PR Newswire incorrectly transmitted information contained in the newsrelease, Neupro(R) (Rotigotine Transdermal System) Effective inControlling Early Morning Motor Impairment and Generally Well-Toleratedfor Long-Term Use in Patients with Parkinson's Disease, issued earliertoday by UCB, Inc. over PR Newswire. The fifth paragraph, fourthsentence, should read "less than or equal to 6 mg/24 hours the first year,after which doses less than or equal to 16 mg/24 hours were allowed" ratherthan the "less than" symbol ("<") that was used in both instances. Complete,corrected release follows:
ATLANTA, Oct. 8 /PRNewswire/ -- UCB, Inc. presented data from two clinicaltrials that showed Neupro(R) (Rotigotine Transdermal System), a once-dailynon-ergolinic dopamine agonist patch, is effective in controlling earlymorning motor impairment, provides improvement in sleep quality, and isgenerally well-tolerated for long-term use in patients with Parkinson'sdisease. Studies examining patients who have either early or advanced-stageParkinson's disease were also presented.
"Neupro offers continuous delivery of a dopamine agonist for 24 hours,leading to stable plasma levels," said Rajesh Pahwa, M.D., Professor ofNeurology and Director of the Parkinson Disease and Movement Disorder Centerat the University of Kansas Medical Center. "These data showed that Neuprohas a positive effect on patients' early morning symptoms, improves quality ofsleep, and is generally well-tolerated for long-term use in patients withParkinson's disease." Dr. Pahwa is an investigator for the long-term, open-label study.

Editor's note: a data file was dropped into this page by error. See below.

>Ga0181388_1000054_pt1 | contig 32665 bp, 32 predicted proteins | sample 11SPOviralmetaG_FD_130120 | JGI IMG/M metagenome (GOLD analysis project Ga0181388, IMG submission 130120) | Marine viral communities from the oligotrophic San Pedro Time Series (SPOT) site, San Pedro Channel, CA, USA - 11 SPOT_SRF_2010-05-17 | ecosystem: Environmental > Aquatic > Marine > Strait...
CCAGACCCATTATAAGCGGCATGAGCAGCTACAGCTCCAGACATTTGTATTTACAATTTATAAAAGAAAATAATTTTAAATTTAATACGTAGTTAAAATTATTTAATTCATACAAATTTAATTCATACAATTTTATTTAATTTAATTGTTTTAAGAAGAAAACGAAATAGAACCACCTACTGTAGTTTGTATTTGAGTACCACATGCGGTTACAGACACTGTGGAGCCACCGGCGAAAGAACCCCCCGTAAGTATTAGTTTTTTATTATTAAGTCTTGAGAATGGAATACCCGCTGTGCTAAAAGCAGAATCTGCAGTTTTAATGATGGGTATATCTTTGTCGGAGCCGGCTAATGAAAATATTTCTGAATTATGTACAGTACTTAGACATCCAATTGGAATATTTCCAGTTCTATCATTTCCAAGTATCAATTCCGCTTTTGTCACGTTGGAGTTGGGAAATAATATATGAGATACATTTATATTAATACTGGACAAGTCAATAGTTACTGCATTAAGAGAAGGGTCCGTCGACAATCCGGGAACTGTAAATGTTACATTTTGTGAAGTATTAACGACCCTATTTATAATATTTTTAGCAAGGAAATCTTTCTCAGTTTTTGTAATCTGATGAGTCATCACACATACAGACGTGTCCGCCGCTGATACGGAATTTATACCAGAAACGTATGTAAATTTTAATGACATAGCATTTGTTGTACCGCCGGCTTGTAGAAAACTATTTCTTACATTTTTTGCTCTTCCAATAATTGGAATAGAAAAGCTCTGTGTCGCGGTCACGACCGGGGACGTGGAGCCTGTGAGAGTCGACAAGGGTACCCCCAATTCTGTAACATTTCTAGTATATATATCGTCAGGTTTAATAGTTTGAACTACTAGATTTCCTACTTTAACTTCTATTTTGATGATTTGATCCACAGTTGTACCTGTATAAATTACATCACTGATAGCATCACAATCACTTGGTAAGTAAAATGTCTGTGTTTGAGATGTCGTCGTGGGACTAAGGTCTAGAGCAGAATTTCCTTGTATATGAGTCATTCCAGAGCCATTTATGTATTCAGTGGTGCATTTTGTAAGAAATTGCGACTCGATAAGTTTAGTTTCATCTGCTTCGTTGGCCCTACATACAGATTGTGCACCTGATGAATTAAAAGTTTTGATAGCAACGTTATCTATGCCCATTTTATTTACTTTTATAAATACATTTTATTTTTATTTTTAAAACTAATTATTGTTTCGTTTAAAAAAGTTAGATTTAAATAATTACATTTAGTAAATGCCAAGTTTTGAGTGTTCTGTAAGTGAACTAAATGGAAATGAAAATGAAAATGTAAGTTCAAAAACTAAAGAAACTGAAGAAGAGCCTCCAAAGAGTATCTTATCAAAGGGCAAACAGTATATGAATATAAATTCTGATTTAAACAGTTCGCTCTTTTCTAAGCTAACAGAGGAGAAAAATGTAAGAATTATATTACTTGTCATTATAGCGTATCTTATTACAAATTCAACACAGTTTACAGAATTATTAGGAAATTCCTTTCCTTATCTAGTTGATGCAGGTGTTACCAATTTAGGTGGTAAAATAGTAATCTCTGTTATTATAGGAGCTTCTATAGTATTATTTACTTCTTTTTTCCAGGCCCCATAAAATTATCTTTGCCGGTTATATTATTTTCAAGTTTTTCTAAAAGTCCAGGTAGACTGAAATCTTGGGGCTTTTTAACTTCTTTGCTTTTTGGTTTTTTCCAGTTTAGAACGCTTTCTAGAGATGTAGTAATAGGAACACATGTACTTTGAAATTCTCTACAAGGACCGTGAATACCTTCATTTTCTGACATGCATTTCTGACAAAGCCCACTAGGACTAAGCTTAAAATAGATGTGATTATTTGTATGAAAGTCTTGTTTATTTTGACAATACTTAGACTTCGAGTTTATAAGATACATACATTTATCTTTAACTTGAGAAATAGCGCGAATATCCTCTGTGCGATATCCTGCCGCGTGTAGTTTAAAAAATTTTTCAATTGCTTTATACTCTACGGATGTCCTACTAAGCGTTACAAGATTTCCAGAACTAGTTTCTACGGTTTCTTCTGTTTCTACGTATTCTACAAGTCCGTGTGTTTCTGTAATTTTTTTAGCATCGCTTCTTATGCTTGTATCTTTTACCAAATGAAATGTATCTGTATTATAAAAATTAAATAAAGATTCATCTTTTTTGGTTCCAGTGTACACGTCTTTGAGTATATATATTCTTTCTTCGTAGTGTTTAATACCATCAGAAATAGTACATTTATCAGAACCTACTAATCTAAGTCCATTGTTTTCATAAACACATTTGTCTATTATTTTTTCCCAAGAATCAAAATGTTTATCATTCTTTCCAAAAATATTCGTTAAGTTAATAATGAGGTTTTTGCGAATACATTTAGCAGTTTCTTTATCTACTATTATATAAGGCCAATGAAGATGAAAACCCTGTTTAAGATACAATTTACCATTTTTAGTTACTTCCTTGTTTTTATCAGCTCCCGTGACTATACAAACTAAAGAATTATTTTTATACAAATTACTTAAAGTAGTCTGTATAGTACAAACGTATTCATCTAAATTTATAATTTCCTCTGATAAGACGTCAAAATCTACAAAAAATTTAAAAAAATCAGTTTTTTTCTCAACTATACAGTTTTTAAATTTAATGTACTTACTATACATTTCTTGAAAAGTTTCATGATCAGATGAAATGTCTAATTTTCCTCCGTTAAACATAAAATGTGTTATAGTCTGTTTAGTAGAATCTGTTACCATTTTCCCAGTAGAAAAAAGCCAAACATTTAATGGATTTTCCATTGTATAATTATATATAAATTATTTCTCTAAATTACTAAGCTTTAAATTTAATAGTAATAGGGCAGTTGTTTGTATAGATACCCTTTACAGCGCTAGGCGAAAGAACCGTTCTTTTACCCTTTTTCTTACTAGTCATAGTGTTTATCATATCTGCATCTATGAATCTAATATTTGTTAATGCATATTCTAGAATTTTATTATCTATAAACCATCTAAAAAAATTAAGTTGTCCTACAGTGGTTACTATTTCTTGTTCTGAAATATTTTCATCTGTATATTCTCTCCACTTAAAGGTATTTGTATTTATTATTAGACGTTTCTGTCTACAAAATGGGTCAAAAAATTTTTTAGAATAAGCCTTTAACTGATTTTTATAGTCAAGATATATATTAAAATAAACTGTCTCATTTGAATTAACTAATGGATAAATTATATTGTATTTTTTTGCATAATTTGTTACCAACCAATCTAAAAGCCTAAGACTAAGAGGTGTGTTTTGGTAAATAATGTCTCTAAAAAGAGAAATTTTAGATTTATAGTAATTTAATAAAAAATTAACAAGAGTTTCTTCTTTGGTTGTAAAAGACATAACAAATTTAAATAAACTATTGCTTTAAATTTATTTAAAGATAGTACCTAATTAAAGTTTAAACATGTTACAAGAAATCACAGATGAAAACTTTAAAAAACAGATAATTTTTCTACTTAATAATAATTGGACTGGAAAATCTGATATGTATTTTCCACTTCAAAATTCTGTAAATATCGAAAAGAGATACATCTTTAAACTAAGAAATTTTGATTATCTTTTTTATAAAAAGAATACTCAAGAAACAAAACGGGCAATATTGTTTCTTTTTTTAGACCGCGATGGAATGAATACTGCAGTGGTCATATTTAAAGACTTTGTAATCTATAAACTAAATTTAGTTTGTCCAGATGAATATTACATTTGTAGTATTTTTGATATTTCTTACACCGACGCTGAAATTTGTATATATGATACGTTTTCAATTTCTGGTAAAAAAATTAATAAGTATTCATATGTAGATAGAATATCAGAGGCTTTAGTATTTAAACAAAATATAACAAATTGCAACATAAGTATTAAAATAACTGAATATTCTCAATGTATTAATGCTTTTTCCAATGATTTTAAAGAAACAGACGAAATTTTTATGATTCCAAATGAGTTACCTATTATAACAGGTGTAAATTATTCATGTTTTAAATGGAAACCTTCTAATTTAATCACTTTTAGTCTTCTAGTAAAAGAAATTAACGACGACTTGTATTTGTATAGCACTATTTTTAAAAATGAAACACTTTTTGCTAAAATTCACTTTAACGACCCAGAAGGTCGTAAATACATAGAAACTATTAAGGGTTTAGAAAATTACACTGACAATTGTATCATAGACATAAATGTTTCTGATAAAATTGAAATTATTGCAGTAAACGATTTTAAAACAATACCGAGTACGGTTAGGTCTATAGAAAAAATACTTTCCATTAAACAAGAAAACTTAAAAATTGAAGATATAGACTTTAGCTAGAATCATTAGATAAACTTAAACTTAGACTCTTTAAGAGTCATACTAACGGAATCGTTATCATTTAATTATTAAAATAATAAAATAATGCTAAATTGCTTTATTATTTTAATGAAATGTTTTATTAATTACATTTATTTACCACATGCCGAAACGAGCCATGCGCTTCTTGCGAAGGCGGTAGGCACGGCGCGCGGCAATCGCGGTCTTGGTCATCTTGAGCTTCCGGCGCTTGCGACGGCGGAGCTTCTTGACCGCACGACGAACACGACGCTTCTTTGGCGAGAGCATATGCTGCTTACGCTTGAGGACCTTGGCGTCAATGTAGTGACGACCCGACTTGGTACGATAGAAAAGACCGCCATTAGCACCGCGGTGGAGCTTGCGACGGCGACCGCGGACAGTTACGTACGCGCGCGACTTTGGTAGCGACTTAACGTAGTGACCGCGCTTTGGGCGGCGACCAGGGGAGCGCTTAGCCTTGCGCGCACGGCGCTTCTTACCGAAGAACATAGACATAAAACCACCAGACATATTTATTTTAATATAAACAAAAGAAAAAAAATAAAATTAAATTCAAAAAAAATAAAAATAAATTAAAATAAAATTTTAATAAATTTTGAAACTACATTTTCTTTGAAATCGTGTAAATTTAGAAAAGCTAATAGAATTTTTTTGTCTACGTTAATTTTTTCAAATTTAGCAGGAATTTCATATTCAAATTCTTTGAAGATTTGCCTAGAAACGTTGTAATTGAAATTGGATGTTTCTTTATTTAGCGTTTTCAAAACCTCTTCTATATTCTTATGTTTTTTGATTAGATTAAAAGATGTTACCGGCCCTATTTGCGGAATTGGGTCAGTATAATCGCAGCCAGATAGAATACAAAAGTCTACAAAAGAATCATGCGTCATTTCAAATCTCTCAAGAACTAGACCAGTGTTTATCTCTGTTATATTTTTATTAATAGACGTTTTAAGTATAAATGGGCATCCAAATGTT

An open-label, single-arm, exploratory 18-week study investigated theefficacy of Neupro(R) on early morning motor impairment and sleep disorders.Fifty-four patients with mostly advanced-stage Parkinson's disease andunsatisfactory control of these symptoms received Neupro(R) in doses from 4 to16 mg/24 hours during a 4-week maintenance period. Motor improvement uponwaking and changes in sleep disturbances were assessed.
Forty-nine percent of patients treated per protocol with Neupro(R) showedconsiderable improvement in early morning motor function sufficient to meetresponse criteria (greater than or equal to 30% improvement of UPDRS IIIscore). Nocturnal akinesia -- inability to move at night -- was reduced by56%, and improvement was also noted in nocturnal dystonia -- painful musclecontraction -- and cramps. Neupro(R) improved sleep quality, reducedexcessive daytime sleepiness, decreased night-time urinary symptoms(nocturias), and appeared generally well-tolerated. The most frequentlyreported adverse events in patients treated with Neupro(R) were applicationsite reactions (20%), nausea (19%), and somnolence (11%).
Additionally, new, interim safety data from a four-year, open-labelextension of a separate pivotal Phase III, double-blind clinical trial werepresented. These data, in 216 patients with early-stage Parkinson's disease,showed Neupro(R) was generally well-tolerated at 33 months of treatment.Patients were tapered to their Neupro(R) starting dose and re-titrated over a3-week period. Neupro(R) doses were limited to less than or equal to 6 mg/24hours the first year, after which doses less than or equal to 16 mg/24 hourswere allowed.
The majority of participants (73%) remained in the study at 33 months,with few discontinuations related to adverse events (13%) and a low incidenceof dyskinesia (6.5%). The most frequently reported adverse events amongpatients treated with Neupro(R) in this trial were somnolence (41%),application site reactions (23%), most of which were rated as mild (95%),nausea (18%) and dizziness (20%).
"We are pleased to present important data which help demonstrate thebenefits of Neupro in patients with early and advanced-stage Parkinson'sdisease," said Iris Loew-Friedrich, MD, PhD, Global Head of Development, UCB."